Amaravati may be on the banks of Krishna but its ground water is highly polluted !!

amaravati ground water pollutionThe upcoming capital city of Amaravati is likely to face a severe shortage of potable water. Though the city will come up on the right bank of the river Krishna, the groundwater in the designated capital area is highly polluted.Indiscriminate use of chemical fertilisers and pesticides in horticultural and agricultural crops spread over 30,000 acres for decades has turned the groundwater either saline or alkaline. Amaravati is a green field capital city and it will be built after dismantling agricultural and horticultural crops.

A joint research study by Andhra University , Indian Institute of Remote Sensing and KL University has revealed that the groundwater in the villages that fall under the capital city contain pollution indicators like total dissolved solids (TDS), nitrates and fluorides beyond the maximum limit prescribed by the Bureau of Indian Standards. The researchers al so found high concentration of alkalinity , which ranged between 200 mg per litre to 400 mg per litre. The team comprising MJ Ratnakanth Babu, IC Das, G Jaisankar and others also noticed that the concentration of chloride in most of the villages under Tadepalli mandal exceeded the BIS limit of 250 mg per litre. Areas like Undavalli and Penumaka showed TDS above 2,000 mg per litre.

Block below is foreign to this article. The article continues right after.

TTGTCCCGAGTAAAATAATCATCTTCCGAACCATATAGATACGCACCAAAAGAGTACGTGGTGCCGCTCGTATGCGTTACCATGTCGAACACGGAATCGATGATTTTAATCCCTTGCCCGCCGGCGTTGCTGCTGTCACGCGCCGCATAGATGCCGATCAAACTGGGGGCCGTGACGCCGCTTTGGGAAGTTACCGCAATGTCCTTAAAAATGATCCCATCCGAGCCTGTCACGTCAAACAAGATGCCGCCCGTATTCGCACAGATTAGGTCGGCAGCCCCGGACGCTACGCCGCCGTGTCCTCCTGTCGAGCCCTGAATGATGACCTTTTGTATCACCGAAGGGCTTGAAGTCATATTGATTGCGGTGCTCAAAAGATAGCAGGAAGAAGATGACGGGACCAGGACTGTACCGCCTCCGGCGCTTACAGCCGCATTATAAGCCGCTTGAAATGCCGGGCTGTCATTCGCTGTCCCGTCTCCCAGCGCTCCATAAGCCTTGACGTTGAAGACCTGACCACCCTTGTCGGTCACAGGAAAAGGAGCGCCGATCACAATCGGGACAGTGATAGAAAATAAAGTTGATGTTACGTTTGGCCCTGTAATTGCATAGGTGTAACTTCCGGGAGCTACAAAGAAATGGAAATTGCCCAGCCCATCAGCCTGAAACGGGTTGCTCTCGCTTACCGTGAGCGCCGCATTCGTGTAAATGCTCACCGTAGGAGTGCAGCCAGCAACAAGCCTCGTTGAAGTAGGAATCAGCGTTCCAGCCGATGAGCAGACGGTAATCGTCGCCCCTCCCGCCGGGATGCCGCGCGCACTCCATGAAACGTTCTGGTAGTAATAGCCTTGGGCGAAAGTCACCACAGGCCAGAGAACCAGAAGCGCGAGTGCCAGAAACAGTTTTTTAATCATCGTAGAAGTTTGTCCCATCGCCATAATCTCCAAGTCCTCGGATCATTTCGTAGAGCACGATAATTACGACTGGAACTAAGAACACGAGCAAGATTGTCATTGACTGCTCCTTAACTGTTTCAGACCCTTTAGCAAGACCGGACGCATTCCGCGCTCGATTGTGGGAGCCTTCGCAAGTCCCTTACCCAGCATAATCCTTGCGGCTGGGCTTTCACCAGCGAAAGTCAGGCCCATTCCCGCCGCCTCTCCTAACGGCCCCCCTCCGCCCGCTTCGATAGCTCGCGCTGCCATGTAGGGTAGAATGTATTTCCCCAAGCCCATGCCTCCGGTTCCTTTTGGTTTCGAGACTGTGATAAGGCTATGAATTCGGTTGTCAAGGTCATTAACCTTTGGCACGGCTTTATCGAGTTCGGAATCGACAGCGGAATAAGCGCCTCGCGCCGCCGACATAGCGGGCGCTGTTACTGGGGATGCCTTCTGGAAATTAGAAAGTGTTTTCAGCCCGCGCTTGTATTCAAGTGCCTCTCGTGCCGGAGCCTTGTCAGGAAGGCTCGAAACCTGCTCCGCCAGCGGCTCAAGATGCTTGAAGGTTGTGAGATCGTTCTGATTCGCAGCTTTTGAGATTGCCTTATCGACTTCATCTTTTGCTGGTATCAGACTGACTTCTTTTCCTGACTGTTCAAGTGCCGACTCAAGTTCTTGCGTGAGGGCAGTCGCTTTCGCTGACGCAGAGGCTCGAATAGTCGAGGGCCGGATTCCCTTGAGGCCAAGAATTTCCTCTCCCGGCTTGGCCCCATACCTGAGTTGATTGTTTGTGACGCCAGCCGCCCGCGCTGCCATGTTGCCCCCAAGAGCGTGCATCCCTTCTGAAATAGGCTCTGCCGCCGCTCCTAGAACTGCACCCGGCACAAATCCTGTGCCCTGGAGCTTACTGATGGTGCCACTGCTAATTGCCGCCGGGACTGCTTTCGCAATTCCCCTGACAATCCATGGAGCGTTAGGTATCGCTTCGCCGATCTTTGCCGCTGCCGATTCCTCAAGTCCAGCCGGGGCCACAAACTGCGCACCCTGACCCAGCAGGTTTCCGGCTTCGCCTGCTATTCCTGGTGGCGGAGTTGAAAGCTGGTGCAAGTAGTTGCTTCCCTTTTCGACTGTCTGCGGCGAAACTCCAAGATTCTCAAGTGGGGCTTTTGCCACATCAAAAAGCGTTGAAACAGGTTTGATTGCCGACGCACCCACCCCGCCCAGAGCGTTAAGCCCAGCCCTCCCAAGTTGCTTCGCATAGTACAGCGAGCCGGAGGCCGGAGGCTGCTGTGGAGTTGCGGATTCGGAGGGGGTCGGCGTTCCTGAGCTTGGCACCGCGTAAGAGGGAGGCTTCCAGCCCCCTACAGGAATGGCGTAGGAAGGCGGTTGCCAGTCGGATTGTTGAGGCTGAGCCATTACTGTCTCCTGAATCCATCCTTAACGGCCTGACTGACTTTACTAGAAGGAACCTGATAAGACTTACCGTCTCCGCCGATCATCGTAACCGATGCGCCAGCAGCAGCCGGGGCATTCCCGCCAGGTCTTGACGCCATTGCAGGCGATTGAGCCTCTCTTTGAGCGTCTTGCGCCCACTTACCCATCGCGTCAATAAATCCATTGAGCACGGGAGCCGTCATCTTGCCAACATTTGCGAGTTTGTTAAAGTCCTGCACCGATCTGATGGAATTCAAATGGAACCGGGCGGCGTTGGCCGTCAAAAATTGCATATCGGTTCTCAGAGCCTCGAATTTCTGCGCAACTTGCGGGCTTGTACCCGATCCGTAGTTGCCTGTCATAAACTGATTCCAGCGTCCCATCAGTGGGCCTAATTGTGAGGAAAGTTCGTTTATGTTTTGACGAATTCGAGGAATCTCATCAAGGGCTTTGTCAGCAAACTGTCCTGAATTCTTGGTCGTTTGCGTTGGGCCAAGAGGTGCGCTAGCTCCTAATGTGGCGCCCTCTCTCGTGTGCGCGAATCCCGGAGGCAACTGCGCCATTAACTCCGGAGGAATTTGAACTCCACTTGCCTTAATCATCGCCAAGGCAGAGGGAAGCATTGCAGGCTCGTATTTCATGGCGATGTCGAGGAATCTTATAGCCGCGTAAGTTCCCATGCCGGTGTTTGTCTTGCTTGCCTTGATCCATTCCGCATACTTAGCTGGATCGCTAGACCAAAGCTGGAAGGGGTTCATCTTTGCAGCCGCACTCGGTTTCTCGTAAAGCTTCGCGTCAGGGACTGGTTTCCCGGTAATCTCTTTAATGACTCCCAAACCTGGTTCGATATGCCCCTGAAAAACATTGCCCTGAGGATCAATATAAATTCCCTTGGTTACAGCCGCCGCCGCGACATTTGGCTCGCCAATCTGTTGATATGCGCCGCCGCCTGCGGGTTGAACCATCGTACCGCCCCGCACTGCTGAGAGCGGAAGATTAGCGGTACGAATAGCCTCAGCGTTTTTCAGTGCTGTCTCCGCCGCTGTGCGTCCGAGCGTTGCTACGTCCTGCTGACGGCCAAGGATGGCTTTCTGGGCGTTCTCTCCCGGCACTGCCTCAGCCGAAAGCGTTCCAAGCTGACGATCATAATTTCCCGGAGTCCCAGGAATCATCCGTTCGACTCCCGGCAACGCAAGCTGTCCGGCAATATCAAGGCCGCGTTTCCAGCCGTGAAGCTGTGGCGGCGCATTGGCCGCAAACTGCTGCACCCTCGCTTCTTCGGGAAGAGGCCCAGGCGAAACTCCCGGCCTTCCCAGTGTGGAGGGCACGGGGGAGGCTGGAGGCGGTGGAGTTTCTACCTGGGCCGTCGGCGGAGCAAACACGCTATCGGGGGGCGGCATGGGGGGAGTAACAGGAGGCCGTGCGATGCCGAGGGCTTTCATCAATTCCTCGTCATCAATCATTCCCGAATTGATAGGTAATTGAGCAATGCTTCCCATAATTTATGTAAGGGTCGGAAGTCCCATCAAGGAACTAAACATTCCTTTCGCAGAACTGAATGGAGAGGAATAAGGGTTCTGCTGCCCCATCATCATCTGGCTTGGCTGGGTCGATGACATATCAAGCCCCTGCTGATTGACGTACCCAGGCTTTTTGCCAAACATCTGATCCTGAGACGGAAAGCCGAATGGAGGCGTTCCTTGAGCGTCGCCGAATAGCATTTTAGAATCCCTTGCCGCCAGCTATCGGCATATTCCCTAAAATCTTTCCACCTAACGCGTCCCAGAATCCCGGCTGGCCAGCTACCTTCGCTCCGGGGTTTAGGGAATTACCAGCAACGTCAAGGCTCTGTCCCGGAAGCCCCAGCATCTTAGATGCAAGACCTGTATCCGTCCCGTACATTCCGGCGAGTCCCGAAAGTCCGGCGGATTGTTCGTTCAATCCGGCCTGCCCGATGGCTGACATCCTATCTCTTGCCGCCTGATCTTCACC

Residues of chemical pesticides and fertilisers have leached into the groundwater table over the decades causing high levels of pollution. Domestic, industrial and agricultural wastes have also damaged the groundwater. Though river Krishna flows in the vicinity , the new capital will have to depend heavily on the groundwater table to meet the needs of the projected population growth.The team has also found that the water table is contaminated by microorganisms too.

The water quality index studies showed that the groundwater in nine villages of Tadepalli mandal is of poor quality and unfit for domestic use. Two villages had `very poor’ water quality . The quality of groundwater in several villages under Mangalagiri and Tullur mandals is also not fit for human consumption.

Source: Times of India, Hyderabad edition

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